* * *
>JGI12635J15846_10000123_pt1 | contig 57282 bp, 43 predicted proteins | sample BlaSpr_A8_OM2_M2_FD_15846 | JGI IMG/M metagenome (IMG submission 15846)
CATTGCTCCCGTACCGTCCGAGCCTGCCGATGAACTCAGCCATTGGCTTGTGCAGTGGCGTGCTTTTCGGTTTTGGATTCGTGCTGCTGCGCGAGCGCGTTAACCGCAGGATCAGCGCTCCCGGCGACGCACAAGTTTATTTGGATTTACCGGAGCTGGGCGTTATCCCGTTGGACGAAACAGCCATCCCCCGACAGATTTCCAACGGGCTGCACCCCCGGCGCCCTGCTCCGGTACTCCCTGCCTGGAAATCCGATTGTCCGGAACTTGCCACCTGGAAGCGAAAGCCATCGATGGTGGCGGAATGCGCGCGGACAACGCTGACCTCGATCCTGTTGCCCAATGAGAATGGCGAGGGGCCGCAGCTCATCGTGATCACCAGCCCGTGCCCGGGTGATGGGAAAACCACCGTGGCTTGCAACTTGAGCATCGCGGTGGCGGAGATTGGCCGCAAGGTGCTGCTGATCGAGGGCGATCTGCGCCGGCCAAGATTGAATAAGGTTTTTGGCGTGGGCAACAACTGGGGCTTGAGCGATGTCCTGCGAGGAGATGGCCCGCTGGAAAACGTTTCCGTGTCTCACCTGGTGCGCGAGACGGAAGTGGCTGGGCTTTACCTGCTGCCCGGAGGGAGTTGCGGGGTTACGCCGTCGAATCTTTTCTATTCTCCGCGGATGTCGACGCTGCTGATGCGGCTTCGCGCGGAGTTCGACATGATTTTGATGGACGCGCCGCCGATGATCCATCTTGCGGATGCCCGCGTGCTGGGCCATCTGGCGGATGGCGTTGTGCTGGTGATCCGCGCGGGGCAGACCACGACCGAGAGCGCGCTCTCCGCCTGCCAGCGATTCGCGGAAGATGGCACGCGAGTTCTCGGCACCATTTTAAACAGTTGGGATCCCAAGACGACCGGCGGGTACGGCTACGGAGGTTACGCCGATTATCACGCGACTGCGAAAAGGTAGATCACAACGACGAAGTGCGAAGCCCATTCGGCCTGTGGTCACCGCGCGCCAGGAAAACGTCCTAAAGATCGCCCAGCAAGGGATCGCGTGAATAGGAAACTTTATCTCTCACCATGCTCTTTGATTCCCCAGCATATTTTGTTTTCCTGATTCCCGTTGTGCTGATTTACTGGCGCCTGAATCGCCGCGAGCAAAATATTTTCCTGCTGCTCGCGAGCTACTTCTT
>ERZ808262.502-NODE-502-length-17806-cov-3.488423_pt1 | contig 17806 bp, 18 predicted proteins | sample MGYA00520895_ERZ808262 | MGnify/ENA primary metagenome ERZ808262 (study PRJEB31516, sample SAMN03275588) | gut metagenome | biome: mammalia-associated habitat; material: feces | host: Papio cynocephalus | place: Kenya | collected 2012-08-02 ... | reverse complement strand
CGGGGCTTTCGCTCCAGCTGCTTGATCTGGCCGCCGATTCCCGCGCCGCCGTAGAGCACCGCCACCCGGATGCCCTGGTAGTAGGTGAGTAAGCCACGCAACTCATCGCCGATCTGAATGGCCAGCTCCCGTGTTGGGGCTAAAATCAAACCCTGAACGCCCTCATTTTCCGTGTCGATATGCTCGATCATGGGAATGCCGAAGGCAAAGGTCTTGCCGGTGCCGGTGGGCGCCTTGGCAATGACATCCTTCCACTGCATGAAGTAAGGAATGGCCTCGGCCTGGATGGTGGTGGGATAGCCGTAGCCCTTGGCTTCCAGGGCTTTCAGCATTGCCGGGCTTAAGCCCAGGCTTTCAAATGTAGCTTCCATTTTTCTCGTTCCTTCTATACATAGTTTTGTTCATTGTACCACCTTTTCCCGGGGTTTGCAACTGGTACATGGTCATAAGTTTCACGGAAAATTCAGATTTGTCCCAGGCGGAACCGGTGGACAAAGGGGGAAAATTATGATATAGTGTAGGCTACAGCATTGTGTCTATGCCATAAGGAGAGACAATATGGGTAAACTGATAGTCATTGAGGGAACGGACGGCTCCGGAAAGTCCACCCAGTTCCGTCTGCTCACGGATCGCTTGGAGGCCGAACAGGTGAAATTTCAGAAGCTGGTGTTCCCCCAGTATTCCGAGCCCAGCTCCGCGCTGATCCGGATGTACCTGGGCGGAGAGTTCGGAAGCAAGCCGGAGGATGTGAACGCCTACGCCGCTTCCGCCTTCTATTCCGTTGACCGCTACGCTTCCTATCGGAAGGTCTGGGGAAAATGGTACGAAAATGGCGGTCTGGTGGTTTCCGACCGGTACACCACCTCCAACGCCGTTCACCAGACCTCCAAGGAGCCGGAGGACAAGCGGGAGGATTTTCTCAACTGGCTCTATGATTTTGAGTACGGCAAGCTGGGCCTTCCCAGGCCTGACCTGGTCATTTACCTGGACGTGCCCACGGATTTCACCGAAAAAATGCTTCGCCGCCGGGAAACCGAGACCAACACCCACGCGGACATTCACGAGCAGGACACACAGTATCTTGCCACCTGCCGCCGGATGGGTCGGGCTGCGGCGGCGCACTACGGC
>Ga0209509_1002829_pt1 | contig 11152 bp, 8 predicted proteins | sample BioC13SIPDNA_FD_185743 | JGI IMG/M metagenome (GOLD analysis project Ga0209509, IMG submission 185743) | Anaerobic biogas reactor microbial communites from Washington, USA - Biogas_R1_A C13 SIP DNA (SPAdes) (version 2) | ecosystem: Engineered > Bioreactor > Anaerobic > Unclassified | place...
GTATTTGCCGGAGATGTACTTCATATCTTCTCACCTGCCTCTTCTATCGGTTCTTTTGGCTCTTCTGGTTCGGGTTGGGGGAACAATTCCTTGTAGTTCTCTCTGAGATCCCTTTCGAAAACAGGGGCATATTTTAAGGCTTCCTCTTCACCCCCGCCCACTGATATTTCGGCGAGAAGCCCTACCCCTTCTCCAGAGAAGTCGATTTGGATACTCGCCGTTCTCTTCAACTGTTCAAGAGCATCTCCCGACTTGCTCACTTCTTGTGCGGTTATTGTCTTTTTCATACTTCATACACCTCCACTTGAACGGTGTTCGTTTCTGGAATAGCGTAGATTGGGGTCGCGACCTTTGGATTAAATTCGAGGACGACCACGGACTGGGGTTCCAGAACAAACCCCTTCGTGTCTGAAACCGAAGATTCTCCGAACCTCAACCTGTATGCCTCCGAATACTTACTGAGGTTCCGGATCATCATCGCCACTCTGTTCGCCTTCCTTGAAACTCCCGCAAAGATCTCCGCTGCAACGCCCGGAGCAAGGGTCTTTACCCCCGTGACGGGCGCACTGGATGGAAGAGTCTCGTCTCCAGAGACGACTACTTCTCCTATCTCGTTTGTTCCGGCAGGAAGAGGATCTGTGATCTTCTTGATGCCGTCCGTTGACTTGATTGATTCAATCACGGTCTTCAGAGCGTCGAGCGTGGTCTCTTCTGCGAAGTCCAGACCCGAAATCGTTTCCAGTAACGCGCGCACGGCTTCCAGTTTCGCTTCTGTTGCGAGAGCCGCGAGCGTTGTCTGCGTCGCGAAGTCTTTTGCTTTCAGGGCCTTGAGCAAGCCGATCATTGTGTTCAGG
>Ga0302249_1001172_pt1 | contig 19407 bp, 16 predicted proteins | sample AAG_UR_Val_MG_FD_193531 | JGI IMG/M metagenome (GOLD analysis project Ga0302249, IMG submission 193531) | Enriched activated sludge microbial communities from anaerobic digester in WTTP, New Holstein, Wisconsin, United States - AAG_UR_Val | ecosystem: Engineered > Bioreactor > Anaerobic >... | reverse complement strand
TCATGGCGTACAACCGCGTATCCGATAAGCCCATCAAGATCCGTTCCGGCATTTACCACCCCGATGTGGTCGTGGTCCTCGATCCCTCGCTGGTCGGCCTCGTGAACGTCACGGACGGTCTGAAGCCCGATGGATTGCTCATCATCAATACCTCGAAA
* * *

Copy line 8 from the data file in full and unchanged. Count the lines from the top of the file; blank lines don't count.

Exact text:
TCATGGCGTACAACCGCGTATCCGATAAGCCCATCAAGATCCGTTCCGGCATTTACCACCCCGATGTGGTCGTGGTCCTCGATCCCTCGCTGGTCGGCCTCGTGAACGTCACGGACGGTCTGAAGCCCGATGGATTGCTCATCATCAATACCTCGAAA